From the history of Western perceptions of Islam, the authors go on to analyze political cartoons depicting Islams. Just before doing this they make a necessary distinction between caricature and stereotype. This is key, because I think for many people, caricatures and stereotypes are one and the same. Most people respond to visual stimuli and in the case of the cartoons, their lack of familiarity with Islam, coupled with a general post-9/11 resentment toward Muslim culture, allows them to formulate opinions based on the animations they read in the newspapers. For example, how many people know the difference between a Muslim and an Arab? The authors contend that too often people categorize all Muslims under the same category (violent, backward, oppressive, etc.)without any reference that may inhibit the formatin of inaccurate perceptions.
I could go on, but it is best for readers to read this book for themselves. I found it very interesting that in the 1950s cartoonists depicted Muslims as lazy and effeminate. Now, the depictions are much more savage in their portrayals. It seems that many cartoons follow the political winds blowing from Washington, DC.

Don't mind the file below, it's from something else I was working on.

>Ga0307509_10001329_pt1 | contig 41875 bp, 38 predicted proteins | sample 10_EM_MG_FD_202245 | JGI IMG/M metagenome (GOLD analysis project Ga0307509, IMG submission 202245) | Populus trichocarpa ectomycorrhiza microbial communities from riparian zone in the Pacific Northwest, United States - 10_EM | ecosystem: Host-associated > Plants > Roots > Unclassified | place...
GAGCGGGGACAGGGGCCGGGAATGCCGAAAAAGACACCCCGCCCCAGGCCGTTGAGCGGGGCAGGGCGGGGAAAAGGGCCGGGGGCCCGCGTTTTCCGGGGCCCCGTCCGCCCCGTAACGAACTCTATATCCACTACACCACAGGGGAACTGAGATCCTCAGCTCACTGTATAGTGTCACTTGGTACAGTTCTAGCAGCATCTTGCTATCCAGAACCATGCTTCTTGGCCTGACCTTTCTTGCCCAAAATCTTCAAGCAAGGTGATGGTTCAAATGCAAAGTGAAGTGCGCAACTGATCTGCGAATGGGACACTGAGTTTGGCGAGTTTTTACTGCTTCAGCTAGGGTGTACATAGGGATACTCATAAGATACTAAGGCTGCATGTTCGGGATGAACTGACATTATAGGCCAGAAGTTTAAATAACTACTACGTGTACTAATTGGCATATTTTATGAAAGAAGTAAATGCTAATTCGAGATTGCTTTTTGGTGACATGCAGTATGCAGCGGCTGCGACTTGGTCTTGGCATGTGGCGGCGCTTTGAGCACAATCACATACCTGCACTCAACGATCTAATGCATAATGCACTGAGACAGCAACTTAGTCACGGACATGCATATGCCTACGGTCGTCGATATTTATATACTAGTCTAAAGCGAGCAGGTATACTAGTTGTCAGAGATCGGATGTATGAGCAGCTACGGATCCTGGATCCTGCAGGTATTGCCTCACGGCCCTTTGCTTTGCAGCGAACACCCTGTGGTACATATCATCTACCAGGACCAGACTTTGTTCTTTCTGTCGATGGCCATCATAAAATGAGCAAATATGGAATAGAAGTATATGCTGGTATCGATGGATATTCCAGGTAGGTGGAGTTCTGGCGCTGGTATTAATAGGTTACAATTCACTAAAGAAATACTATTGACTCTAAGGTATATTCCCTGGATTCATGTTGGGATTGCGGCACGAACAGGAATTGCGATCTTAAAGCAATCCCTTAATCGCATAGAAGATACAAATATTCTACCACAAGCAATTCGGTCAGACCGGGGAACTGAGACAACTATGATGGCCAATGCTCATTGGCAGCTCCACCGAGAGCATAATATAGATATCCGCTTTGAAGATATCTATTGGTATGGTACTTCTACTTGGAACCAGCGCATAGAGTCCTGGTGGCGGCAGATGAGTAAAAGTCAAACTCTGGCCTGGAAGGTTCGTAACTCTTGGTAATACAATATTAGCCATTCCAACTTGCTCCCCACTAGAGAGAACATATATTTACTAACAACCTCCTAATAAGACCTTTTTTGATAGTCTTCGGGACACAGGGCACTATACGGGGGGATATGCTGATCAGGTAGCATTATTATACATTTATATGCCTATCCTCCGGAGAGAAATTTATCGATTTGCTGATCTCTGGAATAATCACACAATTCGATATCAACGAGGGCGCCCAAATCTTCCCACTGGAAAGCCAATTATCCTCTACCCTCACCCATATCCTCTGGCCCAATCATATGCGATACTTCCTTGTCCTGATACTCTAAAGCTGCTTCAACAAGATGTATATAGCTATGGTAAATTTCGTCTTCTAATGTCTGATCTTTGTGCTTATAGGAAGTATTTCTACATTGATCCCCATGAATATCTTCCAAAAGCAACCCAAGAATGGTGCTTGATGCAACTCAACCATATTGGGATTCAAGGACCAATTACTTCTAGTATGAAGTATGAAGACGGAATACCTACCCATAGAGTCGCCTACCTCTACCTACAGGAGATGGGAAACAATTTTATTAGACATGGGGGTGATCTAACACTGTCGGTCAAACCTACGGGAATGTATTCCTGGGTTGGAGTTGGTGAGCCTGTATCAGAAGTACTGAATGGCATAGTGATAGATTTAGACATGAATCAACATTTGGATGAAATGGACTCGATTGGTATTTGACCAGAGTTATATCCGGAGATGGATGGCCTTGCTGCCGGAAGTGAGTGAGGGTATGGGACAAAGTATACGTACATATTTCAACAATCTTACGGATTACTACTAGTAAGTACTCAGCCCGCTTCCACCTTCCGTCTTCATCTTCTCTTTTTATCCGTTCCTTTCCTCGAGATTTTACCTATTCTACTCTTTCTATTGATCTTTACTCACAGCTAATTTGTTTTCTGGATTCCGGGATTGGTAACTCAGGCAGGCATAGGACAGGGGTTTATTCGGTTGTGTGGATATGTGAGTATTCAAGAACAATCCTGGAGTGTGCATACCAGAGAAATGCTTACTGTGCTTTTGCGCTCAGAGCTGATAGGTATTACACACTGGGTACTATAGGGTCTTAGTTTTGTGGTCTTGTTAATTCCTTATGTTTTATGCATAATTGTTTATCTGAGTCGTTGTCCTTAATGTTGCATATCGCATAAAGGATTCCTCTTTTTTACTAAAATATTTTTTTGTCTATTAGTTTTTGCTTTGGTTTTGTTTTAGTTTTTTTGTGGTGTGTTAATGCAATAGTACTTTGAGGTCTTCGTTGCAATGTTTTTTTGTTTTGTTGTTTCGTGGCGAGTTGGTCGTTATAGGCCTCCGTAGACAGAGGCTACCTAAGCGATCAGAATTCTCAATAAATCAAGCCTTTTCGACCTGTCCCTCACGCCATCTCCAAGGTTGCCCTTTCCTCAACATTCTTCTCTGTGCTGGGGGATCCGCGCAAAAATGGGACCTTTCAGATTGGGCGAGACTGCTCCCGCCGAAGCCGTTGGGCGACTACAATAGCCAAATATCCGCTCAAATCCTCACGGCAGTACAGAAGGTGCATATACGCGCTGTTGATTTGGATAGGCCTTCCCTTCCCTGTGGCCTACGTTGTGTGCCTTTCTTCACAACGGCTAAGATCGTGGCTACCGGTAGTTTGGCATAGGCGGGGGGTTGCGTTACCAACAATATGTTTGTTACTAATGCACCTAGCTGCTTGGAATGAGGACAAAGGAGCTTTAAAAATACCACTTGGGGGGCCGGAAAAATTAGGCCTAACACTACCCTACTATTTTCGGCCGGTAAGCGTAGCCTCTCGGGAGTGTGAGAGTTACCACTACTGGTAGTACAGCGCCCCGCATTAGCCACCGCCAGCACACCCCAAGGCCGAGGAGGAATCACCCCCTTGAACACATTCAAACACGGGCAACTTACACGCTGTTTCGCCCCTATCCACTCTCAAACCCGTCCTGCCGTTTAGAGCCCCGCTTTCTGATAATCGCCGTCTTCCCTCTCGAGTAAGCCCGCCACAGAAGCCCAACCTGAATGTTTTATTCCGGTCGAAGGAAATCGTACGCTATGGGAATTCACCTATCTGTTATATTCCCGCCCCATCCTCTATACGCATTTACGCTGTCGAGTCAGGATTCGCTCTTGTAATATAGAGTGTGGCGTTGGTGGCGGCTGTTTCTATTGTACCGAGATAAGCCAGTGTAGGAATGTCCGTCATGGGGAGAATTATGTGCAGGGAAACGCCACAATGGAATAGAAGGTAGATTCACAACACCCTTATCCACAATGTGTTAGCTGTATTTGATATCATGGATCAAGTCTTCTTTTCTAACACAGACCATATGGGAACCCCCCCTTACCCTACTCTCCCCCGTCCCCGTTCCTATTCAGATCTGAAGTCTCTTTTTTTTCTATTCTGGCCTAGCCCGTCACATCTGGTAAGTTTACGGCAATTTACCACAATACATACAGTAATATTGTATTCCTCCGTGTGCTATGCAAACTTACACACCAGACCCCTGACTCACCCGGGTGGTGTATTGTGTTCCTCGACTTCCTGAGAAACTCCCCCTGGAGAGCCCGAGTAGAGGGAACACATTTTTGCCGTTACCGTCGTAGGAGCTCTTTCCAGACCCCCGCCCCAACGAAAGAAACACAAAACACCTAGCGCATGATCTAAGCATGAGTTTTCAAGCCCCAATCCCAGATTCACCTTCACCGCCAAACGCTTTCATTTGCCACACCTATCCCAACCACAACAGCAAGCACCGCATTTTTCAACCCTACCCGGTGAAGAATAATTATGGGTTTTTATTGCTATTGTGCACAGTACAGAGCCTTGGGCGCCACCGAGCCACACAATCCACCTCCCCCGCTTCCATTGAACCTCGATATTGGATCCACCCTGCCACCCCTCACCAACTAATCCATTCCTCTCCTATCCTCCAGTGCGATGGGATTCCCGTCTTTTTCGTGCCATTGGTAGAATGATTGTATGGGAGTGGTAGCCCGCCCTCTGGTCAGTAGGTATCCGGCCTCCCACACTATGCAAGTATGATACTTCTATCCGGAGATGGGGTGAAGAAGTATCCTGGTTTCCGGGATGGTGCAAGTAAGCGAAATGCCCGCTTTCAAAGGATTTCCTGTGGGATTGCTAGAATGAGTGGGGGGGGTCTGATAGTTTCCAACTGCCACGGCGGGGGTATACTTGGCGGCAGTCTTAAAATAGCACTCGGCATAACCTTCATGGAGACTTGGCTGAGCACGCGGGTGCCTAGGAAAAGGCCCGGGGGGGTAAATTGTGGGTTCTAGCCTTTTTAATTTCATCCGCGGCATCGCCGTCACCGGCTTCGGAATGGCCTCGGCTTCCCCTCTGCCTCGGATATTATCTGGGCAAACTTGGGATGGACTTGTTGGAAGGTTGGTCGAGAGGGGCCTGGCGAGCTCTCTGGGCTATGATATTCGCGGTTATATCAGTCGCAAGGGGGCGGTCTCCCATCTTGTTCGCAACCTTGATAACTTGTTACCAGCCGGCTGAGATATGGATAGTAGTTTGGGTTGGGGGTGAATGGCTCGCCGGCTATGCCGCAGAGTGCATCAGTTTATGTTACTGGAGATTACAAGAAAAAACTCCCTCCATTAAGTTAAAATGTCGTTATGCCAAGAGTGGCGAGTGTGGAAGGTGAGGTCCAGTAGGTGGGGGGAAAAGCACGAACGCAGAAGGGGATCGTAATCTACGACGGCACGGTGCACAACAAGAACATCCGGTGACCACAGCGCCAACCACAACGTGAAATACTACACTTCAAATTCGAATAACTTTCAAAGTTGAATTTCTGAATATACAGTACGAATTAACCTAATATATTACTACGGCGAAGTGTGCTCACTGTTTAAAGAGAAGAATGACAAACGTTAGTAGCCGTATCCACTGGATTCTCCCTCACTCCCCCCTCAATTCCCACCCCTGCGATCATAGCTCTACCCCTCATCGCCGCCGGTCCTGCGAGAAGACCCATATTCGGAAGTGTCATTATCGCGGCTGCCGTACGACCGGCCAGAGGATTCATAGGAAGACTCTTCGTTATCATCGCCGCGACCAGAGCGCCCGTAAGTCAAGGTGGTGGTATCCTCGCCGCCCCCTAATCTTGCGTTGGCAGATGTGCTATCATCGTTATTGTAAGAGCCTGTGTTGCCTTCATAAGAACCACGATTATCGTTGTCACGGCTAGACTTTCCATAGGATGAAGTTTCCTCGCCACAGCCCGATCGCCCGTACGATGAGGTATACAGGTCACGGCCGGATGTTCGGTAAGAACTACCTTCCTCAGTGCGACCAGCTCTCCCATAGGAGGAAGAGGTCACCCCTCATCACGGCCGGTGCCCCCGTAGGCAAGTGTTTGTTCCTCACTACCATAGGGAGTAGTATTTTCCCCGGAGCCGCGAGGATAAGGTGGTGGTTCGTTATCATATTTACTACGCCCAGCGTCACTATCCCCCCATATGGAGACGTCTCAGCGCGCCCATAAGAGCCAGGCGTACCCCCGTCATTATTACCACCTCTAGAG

The first chapter deals with a very good but brief overview of Western interaction and reaction to Islamic civilization and Muslims. What is important to note is that this all came about way before 9/11 and that because of this long history, people in the West have an ingrained and often warped image about what the religion of Islam represents.
In this book, the focus is primarily the role of political cartoons in mainstream media that help shape everyday peoples' image of Islam and Muslims. The proceeding chapters give excellent examples of the imagery and effectiveness of conveying stereotypical images of Muslims and Islam.
For those interested in learning about Islamophobia, I recommend this book along with Dr. Mohamed Nimer's Islamophobia and Anti-Americanism: Causes and Remedies. For good essay on the topic, I recommend Dr. Ibrahim Kalin's essay entitled "Roots of Misconception: Euro-American Perceptions of Islam Before and After 9/11" which can be found online.
Most recent customer reviews